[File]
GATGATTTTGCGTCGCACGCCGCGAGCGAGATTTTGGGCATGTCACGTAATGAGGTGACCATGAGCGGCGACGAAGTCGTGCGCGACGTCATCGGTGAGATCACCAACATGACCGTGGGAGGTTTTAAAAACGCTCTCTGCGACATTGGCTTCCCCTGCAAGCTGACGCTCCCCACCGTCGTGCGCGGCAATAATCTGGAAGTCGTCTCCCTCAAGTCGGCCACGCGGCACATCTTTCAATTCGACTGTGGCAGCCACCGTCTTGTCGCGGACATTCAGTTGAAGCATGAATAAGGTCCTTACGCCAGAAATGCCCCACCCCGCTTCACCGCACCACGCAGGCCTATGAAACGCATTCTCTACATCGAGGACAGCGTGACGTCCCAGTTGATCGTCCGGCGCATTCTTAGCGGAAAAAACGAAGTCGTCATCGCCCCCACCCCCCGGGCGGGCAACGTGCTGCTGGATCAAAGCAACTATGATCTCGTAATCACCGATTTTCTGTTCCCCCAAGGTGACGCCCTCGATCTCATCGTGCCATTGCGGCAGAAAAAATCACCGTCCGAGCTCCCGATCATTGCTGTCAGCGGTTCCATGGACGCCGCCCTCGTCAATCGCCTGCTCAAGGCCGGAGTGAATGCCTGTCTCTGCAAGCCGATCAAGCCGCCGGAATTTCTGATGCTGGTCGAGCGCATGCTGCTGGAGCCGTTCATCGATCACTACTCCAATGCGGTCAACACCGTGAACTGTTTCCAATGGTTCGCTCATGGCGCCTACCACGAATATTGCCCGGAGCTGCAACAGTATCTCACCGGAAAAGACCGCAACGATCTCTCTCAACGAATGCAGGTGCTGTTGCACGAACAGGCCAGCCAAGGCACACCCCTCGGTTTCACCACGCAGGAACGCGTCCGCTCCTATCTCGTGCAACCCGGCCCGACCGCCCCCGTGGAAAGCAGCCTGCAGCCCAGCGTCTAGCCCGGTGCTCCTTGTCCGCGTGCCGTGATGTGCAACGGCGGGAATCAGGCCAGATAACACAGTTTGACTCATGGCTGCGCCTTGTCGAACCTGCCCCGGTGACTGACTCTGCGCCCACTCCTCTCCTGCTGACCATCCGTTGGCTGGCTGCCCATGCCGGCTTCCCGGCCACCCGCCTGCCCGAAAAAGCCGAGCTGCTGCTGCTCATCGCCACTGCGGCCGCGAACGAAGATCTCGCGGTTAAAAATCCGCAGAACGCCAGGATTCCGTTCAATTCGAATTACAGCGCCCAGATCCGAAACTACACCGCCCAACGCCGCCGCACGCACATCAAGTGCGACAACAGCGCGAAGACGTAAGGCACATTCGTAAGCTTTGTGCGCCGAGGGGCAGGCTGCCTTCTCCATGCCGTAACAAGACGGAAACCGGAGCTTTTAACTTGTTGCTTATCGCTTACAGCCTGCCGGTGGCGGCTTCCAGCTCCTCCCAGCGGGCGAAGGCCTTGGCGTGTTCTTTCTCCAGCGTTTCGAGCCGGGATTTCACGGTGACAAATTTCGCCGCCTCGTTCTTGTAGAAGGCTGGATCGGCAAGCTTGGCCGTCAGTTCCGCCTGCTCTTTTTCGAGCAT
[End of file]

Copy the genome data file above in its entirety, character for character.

GATGATTTTGCGTCGCACGCCGCGAGCGAGATTTTGGGCATGTCACGTAATGAGGTGACCATGAGCGGCGACGAAGTCGTGCGCGACGTCATCGGTGAGATCACCAACATGACCGTGGGAGGTTTTAAAAACGCTCTCTGCGACATTGGCTTCCCCTGCAAGCTGACGCTCCCCACCGTCGTGCGCGGCAATAATCTGGAAGTCGTCTCCCTCAAGTCGGCCACGCGGCACATCTTTCAATTCGACTGTGGCAGCCACCGTCTTGTCGCGGACATTCAGTTGAAGCATGAATAAGGTCCTTACGCCAGAAATGCCCCACCCCGCTTCACCGCACCACGCAGGCCTATGAAACGCATTCTCTACATCGAGGACAGCGTGACGTCCCAGTTGATCGTCCGGCGCATTCTTAGCGGAAAAAACGAAGTCGTCATCGCCCCCACCCCCCGGGCGGGCAACGTGCTGCTGGATCAAAGCAACTATGATCTCGTAATCACCGATTTTCTGTTCCCCCAAGGTGACGCCCTCGATCTCATCGTGCCATTGCGGCAGAAAAAATCACCGTCCGAGCTCCCGATCATTGCTGTCAGCGGTTCCATGGACGCCGCCCTCGTCAATCGCCTGCTCAAGGCCGGAGTGAATGCCTGTCTCTGCAAGCCGATCAAGCCGCCGGAATTTCTGATGCTGGTCGAGCGCATGCTGCTGGAGCCGTTCATCGATCACTACTCCAATGCGGTCAACACCGTGAACTGTTTCCAATGGTTCGCTCATGGCGCCTACCACGAATATTGCCCGGAGCTGCAACAGTATCTCACCGGAAAAGACCGCAACGATCTCTCTCAACGAATGCAGGTGCTGTTGCACGAACAGGCCAGCCAAGGCACACCCCTCGGTTTCACCACGCAGGAACGCGTCCGCTCCTATCTCGTGCAACCCGGCCCGACCGCCCCCGTGGAAAGCAGCCTGCAGCCCAGCGTCTAGCCCGGTGCTCCTTGTCCGCGTGCCGTGATGTGCAACGGCGGGAATCAGGCCAGATAACACAGTTTGACTCATGGCTGCGCCTTGTCGAACCTGCCCCGGTGACTGACTCTGCGCCCACTCCTCTCCTGCTGACCATCCGTTGGCTGGCTGCCCATGCCGGCTTCCCGGCCACCCGCCTGCCCGAAAAAGCCGAGCTGCTGCTGCTCATCGCCACTGCGGCCGCGAACGAAGATCTCGCGGTTAAAAATCCGCAGAACGCCAGGATTCCGTTCAATTCGAATTACAGCGCCCAGATCCGAAACTACACCGCCCAACGCCGCCGCACGCACATCAAGTGCGACAACAGCGCGAAGACGTAAGGCACATTCGTAAGCTTTGTGCGCCGAGGGGCAGGCTGCCTTCTCCATGCCGTAACAAGACGGAAACCGGAGCTTTTAACTTGTTGCTTATCGCTTACAGCCTGCCGGTGGCGGCTTCCAGCTCCTCCCAGCGGGCGAAGGCCTTGGCGTGTTCTTTCTCCAGCGTTTCGAGCCGGGATTTCACGGTGACAAATTTCGCCGCCTCGTTCTTGTAGAAGGCTGGATCGGCAAGCTTGGCCGTCAGTTCCGCCTGCTCTTTTTCGAGCAT